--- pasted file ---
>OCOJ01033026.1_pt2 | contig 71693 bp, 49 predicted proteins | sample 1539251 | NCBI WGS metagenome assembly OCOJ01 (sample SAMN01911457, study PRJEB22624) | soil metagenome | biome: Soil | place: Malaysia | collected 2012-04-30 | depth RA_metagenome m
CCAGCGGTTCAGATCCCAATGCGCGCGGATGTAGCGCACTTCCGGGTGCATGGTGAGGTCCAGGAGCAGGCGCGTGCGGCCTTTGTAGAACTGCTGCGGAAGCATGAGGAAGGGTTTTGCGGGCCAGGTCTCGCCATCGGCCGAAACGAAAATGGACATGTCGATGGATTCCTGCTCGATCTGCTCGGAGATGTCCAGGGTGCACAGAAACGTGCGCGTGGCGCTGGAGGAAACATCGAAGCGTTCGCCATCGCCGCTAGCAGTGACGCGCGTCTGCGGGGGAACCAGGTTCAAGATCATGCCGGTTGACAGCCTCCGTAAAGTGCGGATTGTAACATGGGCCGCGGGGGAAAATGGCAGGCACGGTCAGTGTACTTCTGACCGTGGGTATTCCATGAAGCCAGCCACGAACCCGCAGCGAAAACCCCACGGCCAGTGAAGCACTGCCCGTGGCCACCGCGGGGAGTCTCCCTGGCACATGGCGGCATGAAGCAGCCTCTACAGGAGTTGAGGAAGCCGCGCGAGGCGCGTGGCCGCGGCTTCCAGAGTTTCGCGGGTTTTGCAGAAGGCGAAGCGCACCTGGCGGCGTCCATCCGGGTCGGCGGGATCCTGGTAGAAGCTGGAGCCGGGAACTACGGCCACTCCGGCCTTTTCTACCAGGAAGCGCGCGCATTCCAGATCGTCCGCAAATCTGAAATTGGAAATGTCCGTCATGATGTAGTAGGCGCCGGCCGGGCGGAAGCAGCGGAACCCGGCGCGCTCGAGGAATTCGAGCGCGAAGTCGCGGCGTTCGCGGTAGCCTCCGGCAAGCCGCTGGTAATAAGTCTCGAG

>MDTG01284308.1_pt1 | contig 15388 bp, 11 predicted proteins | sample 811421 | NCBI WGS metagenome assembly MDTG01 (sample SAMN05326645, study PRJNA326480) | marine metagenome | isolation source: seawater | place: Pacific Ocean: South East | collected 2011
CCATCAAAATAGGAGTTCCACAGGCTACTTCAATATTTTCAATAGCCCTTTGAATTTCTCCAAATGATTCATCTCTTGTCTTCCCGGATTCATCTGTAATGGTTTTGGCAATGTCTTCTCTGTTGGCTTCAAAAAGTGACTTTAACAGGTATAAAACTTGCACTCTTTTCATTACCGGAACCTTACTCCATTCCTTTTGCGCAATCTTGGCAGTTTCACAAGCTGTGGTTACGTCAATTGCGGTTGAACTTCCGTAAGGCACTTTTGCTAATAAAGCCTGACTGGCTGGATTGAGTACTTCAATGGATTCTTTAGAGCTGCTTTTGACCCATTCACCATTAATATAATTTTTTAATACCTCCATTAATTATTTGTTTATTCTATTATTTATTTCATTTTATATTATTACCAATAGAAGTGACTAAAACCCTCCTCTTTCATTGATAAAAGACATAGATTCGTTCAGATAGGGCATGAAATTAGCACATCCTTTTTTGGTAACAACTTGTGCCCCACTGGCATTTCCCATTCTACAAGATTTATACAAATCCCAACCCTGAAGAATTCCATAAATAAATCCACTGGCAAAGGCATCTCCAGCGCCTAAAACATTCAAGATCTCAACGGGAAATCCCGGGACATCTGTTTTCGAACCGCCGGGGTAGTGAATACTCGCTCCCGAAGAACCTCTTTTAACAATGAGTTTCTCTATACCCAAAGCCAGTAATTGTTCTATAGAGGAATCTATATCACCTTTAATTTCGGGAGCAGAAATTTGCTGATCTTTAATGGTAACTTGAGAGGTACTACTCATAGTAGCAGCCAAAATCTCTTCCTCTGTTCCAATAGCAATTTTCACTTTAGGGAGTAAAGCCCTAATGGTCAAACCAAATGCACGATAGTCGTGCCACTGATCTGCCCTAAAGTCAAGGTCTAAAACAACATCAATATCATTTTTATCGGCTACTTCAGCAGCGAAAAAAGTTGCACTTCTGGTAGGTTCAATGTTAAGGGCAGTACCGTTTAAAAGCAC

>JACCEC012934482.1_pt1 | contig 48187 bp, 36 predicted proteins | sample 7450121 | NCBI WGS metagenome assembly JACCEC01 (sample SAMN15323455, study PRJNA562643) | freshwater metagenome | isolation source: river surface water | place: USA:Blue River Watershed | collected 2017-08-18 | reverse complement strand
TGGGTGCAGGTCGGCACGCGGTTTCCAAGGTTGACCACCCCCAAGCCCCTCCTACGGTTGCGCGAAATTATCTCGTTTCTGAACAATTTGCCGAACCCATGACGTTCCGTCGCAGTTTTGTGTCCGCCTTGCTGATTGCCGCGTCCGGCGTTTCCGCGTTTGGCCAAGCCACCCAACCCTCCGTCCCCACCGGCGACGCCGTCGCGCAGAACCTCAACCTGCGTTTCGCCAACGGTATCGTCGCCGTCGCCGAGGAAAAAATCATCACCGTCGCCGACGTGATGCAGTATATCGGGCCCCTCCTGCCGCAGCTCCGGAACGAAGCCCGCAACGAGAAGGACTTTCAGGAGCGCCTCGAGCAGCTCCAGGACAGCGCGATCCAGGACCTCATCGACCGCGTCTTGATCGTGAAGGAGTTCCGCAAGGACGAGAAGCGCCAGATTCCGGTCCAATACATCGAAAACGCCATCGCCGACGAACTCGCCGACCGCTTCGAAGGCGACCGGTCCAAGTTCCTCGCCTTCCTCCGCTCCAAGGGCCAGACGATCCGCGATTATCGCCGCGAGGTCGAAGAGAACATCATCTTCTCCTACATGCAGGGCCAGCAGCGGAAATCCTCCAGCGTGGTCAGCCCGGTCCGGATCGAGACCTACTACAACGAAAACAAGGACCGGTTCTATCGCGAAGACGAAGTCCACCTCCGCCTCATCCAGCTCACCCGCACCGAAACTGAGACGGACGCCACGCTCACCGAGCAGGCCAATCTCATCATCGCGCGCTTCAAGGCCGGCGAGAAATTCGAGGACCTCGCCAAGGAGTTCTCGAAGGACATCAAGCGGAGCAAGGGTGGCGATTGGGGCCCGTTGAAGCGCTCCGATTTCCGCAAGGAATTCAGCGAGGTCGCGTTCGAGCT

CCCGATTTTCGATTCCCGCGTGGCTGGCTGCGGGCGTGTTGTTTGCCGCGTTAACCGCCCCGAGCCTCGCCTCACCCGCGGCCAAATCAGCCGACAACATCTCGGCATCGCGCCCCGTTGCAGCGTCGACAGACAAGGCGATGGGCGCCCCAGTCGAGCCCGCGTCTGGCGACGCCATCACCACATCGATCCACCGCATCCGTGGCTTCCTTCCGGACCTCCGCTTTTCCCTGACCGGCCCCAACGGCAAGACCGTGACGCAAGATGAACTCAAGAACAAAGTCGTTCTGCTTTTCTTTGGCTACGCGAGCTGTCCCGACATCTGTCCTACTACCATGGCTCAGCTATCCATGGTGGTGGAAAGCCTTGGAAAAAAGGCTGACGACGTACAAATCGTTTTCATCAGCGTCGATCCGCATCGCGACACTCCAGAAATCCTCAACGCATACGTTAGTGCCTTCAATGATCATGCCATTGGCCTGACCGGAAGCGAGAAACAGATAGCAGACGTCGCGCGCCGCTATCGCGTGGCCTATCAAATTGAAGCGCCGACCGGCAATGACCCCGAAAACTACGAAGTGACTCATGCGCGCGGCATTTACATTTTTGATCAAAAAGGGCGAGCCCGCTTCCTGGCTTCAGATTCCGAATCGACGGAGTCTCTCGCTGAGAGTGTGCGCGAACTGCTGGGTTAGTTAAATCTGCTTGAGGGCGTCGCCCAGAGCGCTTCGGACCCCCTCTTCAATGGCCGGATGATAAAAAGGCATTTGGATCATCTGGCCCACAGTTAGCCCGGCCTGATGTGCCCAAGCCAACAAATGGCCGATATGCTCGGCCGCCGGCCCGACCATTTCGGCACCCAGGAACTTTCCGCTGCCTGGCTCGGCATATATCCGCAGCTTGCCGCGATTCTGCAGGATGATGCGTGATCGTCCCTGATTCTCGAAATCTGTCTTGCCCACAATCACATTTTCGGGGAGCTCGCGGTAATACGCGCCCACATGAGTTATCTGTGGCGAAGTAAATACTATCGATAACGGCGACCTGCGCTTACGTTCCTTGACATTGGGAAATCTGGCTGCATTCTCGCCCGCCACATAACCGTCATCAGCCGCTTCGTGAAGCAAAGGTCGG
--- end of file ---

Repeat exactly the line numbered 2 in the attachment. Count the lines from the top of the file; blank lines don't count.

CCAGCGGTTCAGATCCCAATGCGCGCGGATGTAGCGCACTTCCGGGTGCATGGTGAGGTCCAGGAGCAGGCGCGTGCGGCCTTTGTAGAACTGCTGCGGAAGCATGAGGAAGGGTTTTGCGGGCCAGGTCTCGCCATCGGCCGAAACGAAAATGGACATGTCGATGGATTCCTGCTCGATCTGCTCGGAGATGTCCAGGGTGCACAGAAACGTGCGCGTGGCGCTGGAGGAAACATCGAAGCGTTCGCCATCGCCGCTAGCAGTGACGCGCGTCTGCGGGGGAACCAGGTTCAAGATCATGCCGGTTGACAGCCTCCGTAAAGTGCGGATTGTAACATGGGCCGCGGGGGAAAATGGCAGGCACGGTCAGTGTACTTCTGACCGTGGGTATTCCATGAAGCCAGCCACGAACCCGCAGCGAAAACCCCACGGCCAGTGAAGCACTGCCCGTGGCCACCGCGGGGAGTCTCCCTGGCACATGGCGGCATGAAGCAGCCTCTACAGGAGTTGAGGAAGCCGCGCGAGGCGCGTGGCCGCGGCTTCCAGAGTTTCGCGGGTTTTGCAGAAGGCGAAGCGCACCTGGCGGCGTCCATCCGGGTCGGCGGGATCCTGGTAGAAGCTGGAGCCGGGAACTACGGCCACTCCGGCCTTTTCTACCAGGAAGCGCGCGCATTCCAGATCGTCCGCAAATCTGAAATTGGAAATGTCCGTCATGATGTAGTAGGCGCCGGCCGGGCGGAAGCAGCGGAACCCGGCGCGCTCGAGGAATTCGAGCGCGAAGTCGCGGCGTTCGCGGTAGCCTCCGGCAAGCCGCTGGTAATAAGTCTCGAG